On Mon., June 23, the White House hosted its first ever White House Summit on Working Families. The event featured celebrities, journalists and Members of Congress, as well as Dr. Jill Biden, Vice Pres. Joe Biden, Pres. Obama and First Lady Michelle Obama, and pulled out every stop to showcase and highlight the challenges facing our working families.
While every speaker mentioned the need for high-quality childcare, I cheered loudest for Vice Pres. Biden, whose impassioned speech kicked off with a tribute to the power and impact of afterschool programs. Defining families as more than just parents, the vice president spoke about how afterschool programs make a tremendous difference not only for working families, but also for the students who are at the gravest risk during the hours of 3 to 6 p.m. The vice president even gave a shout-out to many of the community-based organizations that help to provide care during the afterschool hours.
Michelle Un and Alexis Stern are project managers for the Rhode Island After School Plus Alliance, an education initiative of United Way of Rhode Island that leads policy, practice and systems change to ensure that all of Rhode Island’s children and youth have access to high-quality afterschool and summer learning opportunities.
Out-of-school time and other expanded learning programs are increasingly recognizing the potential of digital badging to help make learning consequential for their students. In Rhode Island, several organizations, such as the Providence After School Alliance (PASA), have already successfully piloted the use of digital badges with their students and are now entering exciting new phases of development and complexity. While digital badges have great potential to recognize and reward students for their learning within programs, the real value of digital badges is what they mean to the rest of the world, including employers and institutions of higher education. Can statewide badging systems help us to make these connections and meet this need in our states?
Liz Nusken is director for the Ohio Afterschool Network, a program of the Ohio Child Care Resource and Referral Association, which supports children, youth, families, and communities in Ohio by advocating and building capacity with a unified voice for sustainable investments in safe, healthy, and nurturing afterschool experiences.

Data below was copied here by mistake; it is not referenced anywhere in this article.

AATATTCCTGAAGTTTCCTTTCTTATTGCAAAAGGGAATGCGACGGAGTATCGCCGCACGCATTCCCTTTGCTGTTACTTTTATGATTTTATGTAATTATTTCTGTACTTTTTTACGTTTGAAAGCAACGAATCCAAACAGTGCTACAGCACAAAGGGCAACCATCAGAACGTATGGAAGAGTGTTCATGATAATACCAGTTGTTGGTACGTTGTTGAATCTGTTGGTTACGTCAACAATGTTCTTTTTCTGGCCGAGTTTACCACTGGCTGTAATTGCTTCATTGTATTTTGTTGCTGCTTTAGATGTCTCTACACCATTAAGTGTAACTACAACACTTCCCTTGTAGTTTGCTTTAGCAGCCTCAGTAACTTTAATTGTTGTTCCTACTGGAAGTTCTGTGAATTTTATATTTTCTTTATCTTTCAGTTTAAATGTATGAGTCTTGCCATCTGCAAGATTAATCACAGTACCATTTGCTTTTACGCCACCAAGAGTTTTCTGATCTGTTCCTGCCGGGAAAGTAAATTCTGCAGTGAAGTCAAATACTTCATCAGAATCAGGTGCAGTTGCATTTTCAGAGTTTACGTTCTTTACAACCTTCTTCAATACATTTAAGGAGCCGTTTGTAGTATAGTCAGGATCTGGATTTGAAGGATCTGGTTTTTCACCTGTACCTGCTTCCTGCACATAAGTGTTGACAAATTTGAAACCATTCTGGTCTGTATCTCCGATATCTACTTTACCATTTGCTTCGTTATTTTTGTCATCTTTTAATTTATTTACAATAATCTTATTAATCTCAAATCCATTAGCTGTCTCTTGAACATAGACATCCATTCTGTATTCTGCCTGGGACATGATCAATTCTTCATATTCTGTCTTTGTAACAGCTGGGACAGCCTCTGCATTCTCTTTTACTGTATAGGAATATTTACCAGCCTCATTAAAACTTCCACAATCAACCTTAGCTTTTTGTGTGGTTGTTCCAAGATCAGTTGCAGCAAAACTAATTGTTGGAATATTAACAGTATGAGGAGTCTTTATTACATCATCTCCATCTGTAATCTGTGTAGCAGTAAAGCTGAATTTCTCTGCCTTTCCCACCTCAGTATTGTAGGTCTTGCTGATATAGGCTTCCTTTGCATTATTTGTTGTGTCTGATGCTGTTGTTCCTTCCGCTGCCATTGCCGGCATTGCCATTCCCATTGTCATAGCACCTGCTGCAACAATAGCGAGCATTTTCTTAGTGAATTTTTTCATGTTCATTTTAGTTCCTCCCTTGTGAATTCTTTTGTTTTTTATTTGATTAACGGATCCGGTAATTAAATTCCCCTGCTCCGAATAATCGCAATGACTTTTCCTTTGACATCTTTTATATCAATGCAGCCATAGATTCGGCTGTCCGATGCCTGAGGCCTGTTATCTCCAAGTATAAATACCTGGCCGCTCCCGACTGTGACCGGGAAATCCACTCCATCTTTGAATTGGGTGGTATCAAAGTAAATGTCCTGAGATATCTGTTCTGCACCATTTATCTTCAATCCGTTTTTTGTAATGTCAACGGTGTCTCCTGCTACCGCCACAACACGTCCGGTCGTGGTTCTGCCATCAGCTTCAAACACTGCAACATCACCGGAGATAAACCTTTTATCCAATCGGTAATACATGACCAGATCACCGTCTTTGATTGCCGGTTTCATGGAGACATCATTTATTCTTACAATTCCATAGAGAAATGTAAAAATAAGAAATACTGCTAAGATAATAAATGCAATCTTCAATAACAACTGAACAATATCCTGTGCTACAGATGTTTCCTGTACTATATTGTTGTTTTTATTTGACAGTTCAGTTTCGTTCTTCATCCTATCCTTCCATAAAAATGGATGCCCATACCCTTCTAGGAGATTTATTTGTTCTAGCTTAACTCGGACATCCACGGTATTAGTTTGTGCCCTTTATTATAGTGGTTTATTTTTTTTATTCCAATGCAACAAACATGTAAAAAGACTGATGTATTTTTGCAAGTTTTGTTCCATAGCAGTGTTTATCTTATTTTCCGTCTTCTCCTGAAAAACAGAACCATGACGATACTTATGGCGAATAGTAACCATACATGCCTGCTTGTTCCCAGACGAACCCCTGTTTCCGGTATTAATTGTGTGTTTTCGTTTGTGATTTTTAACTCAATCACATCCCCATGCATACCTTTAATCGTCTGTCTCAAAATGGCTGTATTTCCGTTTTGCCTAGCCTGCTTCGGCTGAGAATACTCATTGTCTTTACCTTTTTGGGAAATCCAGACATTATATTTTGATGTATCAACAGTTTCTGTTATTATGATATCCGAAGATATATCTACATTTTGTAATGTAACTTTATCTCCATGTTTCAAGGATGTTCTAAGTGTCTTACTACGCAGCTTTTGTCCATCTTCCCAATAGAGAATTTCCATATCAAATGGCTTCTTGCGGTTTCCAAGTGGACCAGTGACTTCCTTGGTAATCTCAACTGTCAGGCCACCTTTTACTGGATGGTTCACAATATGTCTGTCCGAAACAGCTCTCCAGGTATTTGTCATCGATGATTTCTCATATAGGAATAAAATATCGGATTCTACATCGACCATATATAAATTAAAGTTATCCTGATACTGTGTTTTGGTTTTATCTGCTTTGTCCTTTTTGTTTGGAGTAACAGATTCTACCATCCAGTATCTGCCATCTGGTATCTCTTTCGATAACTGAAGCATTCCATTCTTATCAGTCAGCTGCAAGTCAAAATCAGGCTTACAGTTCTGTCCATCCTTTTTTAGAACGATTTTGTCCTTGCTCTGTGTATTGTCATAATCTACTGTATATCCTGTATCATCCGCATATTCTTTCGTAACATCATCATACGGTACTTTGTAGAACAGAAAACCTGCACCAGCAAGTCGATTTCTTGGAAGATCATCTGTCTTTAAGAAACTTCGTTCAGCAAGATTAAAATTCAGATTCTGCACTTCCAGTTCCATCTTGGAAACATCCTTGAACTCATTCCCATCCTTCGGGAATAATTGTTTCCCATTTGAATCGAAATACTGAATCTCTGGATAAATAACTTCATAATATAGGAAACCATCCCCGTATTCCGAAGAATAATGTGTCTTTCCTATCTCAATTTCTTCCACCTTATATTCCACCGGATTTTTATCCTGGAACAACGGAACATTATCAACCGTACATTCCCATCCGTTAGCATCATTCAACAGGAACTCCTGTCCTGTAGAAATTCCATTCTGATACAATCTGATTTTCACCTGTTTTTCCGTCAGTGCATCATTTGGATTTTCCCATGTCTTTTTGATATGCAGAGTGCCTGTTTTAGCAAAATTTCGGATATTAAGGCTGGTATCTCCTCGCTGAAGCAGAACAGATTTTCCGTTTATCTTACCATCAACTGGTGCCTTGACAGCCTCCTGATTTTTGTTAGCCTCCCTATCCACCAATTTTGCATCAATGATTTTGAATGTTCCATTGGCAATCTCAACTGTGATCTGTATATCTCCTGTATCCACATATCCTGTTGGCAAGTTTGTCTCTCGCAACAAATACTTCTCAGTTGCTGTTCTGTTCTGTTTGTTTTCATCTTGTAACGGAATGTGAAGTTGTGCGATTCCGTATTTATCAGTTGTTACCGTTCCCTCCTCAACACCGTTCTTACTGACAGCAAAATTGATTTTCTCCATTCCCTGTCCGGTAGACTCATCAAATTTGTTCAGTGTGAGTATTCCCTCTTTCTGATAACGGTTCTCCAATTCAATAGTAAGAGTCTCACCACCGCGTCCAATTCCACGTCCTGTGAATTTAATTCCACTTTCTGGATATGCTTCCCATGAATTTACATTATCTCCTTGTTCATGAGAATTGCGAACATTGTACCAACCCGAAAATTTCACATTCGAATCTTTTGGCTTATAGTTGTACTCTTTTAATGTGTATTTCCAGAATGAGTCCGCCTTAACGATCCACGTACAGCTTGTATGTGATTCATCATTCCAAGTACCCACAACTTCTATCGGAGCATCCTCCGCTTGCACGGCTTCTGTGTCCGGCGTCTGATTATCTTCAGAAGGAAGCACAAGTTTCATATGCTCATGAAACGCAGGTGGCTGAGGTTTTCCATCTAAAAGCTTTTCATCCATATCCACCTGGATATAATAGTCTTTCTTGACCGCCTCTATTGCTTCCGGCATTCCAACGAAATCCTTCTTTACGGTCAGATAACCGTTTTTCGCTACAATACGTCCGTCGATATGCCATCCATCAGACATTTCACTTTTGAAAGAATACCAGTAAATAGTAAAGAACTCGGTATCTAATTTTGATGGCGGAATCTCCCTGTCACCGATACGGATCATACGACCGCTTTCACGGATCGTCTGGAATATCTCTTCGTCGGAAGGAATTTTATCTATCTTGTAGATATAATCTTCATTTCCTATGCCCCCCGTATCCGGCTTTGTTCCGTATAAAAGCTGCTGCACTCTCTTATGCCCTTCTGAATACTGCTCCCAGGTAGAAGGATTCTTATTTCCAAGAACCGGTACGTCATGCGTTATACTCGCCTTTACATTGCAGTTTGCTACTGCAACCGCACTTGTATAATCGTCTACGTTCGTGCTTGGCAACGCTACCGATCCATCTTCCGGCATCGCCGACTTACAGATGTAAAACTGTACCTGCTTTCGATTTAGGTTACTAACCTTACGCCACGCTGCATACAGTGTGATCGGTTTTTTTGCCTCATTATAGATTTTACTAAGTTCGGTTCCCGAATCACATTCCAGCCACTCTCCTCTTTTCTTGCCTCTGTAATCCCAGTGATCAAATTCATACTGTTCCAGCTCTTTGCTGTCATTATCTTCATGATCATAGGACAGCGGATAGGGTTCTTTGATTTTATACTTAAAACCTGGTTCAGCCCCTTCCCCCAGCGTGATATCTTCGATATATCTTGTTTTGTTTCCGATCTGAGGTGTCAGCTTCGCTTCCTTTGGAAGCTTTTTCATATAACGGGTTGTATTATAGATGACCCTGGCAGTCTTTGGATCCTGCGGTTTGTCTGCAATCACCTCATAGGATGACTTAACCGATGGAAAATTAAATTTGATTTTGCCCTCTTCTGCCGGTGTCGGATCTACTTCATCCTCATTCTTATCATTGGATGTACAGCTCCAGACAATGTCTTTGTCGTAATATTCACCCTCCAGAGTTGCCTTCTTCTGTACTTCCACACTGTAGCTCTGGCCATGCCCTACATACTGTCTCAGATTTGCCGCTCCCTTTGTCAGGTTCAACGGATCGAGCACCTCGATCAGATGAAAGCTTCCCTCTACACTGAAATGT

Afterschool professionals know that learning takes place at all times of the day and year and in all settings. Digital badges are gaining momentum as a way to recognize learning that takes place in and out of school.
The Ohio Afterschool Network (OAN) is one of five statewide afterschool networks that received a grant from the Afterschool Alliance, in partnership with the Mozilla Foundation and supported by the MacArthur Foundation, to pilot a digital badge initiative.
OAN will partner with the Ohio Child Care Resource and Referral Association (OCCRRA); Starting Point, the Cleveland-area child care resource and referral agency; and Case Western Reserve University to conduct a pilot project that focuses on digital badges and adult learners.
Last week New York City Mayor Bill de Blasio with school and community leaders announced plans to increase the number of New York City middle schools offering quality afterschool programming. The announcement at New Settlement Community Campus in the Bronx included the selection of 271 providers that will oversee expanded afterschool opportunities for middle school students beginning in September.
As a result of a request for proposals (RFP) released in March, New York City middle school students will have access to afterschool programs in 562 schools beginning this fall, a 142 percent increase over the current 231. In the next fiscal year, the number of citywide program openings will jump 76 percent, to more than 79,300. Overseeing the new programs will be 108 eligible community-based organizations, nearly half of which will be new to city afterschool funding: a complete list can be found here.
In addition to expanding afterschool to 85 percent of middle schools in the city, the RFP calls for programs to be open five days per week for 36 weeks during the school year, with providers offering 540 hours of afterschool programming. The proposed price per participant was also increased to $3,000 to cover additional hours and reflect the actual costs providers say will enable them to hire and retain certified staff and offer high-quality programs.